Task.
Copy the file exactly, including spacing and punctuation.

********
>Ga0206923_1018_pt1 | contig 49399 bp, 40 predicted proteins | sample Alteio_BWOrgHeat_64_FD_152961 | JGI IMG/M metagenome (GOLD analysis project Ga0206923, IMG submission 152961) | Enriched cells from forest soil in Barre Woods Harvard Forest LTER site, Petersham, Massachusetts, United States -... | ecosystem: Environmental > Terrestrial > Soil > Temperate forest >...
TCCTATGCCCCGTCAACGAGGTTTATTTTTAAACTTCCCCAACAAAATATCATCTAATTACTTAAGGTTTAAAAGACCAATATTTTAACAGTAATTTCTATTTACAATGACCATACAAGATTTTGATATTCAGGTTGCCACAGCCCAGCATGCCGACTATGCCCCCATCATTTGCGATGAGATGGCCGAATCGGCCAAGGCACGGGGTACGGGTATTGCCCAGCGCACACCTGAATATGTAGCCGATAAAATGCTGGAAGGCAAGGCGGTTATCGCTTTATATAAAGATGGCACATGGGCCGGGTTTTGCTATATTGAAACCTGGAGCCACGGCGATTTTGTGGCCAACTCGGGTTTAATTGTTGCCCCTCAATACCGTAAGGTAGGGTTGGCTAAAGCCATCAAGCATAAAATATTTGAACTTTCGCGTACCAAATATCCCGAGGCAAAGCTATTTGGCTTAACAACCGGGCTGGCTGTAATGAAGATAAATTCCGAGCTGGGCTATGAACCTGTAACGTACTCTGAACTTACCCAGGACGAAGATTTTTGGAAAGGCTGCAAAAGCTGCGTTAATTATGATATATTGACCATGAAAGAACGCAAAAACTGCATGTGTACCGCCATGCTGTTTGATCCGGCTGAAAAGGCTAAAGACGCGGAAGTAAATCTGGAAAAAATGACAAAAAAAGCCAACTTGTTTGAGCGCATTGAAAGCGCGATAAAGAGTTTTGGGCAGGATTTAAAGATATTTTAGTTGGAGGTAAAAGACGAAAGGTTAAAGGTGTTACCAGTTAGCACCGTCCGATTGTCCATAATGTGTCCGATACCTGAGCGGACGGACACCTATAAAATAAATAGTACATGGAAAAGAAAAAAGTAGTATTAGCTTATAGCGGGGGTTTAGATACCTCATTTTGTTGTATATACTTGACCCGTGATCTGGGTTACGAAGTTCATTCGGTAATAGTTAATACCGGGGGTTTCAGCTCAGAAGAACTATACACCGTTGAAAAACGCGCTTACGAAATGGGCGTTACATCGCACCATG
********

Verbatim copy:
>Ga0206923_1018_pt1 | contig 49399 bp, 40 predicted proteins | sample Alteio_BWOrgHeat_64_FD_152961 | JGI IMG/M metagenome (GOLD analysis project Ga0206923, IMG submission 152961) | Enriched cells from forest soil in Barre Woods Harvard Forest LTER site, Petersham, Massachusetts, United States -... | ecosystem: Environmental > Terrestrial > Soil > Temperate forest >...
TCCTATGCCCCGTCAACGAGGTTTATTTTTAAACTTCCCCAACAAAATATCATCTAATTACTTAAGGTTTAAAAGACCAATATTTTAACAGTAATTTCTATTTACAATGACCATACAAGATTTTGATATTCAGGTTGCCACAGCCCAGCATGCCGACTATGCCCCCATCATTTGCGATGAGATGGCCGAATCGGCCAAGGCACGGGGTACGGGTATTGCCCAGCGCACACCTGAATATGTAGCCGATAAAATGCTGGAAGGCAAGGCGGTTATCGCTTTATATAAAGATGGCACATGGGCCGGGTTTTGCTATATTGAAACCTGGAGCCACGGCGATTTTGTGGCCAACTCGGGTTTAATTGTTGCCCCTCAATACCGTAAGGTAGGGTTGGCTAAAGCCATCAAGCATAAAATATTTGAACTTTCGCGTACCAAATATCCCGAGGCAAAGCTATTTGGCTTAACAACCGGGCTGGCTGTAATGAAGATAAATTCCGAGCTGGGCTATGAACCTGTAACGTACTCTGAACTTACCCAGGACGAAGATTTTTGGAAAGGCTGCAAAAGCTGCGTTAATTATGATATATTGACCATGAAAGAACGCAAAAACTGCATGTGTACCGCCATGCTGTTTGATCCGGCTGAAAAGGCTAAAGACGCGGAAGTAAATCTGGAAAAAATGACAAAAAAAGCCAACTTGTTTGAGCGCATTGAAAGCGCGATAAAGAGTTTTGGGCAGGATTTAAAGATATTTTAGTTGGAGGTAAAAGACGAAAGGTTAAAGGTGTTACCAGTTAGCACCGTCCGATTGTCCATAATGTGTCCGATACCTGAGCGGACGGACACCTATAAAATAAATAGTACATGGAAAAGAAAAAAGTAGTATTAGCTTATAGCGGGGGTTTAGATACCTCATTTTGTTGTATATACTTGACCCGTGATCTGGGTTACGAAGTTCATTCGGTAATAGTTAATACCGGGGGTTTCAGCTCAGAAGAACTATACACCGTTGAAAAACGCGCTTACGAAATGGGCGTTACATCGCACCATG